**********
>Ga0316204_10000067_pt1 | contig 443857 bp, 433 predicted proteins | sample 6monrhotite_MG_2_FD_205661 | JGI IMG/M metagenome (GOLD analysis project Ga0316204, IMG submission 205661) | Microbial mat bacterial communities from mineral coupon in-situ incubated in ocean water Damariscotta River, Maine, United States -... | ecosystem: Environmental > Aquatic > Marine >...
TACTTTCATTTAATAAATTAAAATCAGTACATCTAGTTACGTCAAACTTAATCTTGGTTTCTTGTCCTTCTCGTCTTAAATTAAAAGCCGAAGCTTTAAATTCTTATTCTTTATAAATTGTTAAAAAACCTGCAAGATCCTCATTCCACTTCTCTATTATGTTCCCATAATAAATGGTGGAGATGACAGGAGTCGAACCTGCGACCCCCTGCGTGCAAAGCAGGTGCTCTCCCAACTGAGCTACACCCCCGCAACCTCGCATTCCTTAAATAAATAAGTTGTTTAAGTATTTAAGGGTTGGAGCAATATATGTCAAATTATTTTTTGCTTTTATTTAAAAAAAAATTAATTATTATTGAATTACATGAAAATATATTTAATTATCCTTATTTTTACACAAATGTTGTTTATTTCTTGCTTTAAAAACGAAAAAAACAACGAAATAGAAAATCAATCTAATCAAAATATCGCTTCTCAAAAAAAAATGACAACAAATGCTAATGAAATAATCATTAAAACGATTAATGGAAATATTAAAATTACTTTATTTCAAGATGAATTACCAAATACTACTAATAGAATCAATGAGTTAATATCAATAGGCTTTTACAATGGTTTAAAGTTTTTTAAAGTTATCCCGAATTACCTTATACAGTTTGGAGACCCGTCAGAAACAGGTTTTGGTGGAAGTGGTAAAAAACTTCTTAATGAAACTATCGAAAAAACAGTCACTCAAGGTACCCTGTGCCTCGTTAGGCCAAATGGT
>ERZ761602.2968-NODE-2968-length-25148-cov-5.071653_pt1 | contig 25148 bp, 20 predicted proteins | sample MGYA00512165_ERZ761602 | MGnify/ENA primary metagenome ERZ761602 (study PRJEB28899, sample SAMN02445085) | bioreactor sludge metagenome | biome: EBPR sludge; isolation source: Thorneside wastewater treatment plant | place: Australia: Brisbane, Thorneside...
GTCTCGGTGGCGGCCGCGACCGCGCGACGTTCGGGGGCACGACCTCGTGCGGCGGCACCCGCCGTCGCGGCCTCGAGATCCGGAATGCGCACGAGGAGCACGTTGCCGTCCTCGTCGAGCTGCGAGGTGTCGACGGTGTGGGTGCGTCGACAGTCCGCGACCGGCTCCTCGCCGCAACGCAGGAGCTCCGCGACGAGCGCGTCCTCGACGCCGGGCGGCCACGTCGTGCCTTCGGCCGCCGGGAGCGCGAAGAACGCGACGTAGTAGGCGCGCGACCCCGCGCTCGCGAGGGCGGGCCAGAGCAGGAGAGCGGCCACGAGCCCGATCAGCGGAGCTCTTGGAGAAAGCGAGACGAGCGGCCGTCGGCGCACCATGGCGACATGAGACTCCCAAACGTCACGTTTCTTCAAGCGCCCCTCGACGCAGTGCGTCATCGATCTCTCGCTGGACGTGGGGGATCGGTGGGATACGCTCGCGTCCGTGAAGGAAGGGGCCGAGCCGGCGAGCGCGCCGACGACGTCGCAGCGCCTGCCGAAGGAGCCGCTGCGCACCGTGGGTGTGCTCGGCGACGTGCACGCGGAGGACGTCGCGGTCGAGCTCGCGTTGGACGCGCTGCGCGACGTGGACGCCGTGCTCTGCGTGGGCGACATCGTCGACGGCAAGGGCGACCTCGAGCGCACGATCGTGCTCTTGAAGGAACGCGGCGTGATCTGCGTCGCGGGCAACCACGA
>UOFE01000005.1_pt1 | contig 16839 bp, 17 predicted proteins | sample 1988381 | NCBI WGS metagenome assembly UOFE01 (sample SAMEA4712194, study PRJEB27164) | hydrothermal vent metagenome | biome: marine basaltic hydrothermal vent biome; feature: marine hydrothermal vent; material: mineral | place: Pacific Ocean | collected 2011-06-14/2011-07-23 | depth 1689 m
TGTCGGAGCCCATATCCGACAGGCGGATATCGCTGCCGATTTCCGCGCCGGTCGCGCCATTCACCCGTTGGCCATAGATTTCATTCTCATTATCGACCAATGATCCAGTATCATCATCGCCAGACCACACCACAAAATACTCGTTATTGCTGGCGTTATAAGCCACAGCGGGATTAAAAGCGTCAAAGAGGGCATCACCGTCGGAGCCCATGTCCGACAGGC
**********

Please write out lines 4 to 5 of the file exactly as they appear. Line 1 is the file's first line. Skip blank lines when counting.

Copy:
GTCTCGGTGGCGGCCGCGACCGCGCGACGTTCGGGGGCACGACCTCGTGCGGCGGCACCCGCCGTCGCGGCCTCGAGATCCGGAATGCGCACGAGGAGCACGTTGCCGTCCTCGTCGAGCTGCGAGGTGTCGACGGTGTGGGTGCGTCGACAGTCCGCGACCGGCTCCTCGCCGCAACGCAGGAGCTCCGCGACGAGCGCGTCCTCGACGCCGGGCGGCCACGTCGTGCCTTCGGCCGCCGGGAGCGCGAAGAACGCGACGTAGTAGGCGCGCGACCCCGCGCTCGCGAGGGCGGGCCAGAGCAGGAGAGCGGCCACGAGCCCGATCAGCGGAGCTCTTGGAGAAAGCGAGACGAGCGGCCGTCGGCGCACCATGGCGACATGAGACTCCCAAACGTCACGTTTCTTCAAGCGCCCCTCGACGCAGTGCGTCATCGATCTCTCGCTGGACGTGGGGGATCGGTGGGATACGCTCGCGTCCGTGAAGGAAGGGGCCGAGCCGGCGAGCGCGCCGACGACGTCGCAGCGCCTGCCGAAGGAGCCGCTGCGCACCGTGGGTGTGCTCGGCGACGTGCACGCGGAGGACGTCGCGGTCGAGCTCGCGTTGGACGCGCTGCGCGACGTGGACGCCGTGCTCTGCGTGGGCGACATCGTCGACGGCAAGGGCGACCTCGAGCGCACGATCGTGCTCTTGAAGGAACGCGGCGTGATCTGCGTCGCGGGCAACCACGA
>UOFE01000005.1_pt1 | contig 16839 bp, 17 predicted proteins | sample 1988381 | NCBI WGS metagenome assembly UOFE01 (sample SAMEA4712194, study PRJEB27164) | hydrothermal vent metagenome | biome: marine basaltic hydrothermal vent biome; feature: marine hydrothermal vent; material: mineral | place: Pacific Ocean | collected 2011-06-14/2011-07-23 | depth 1689 m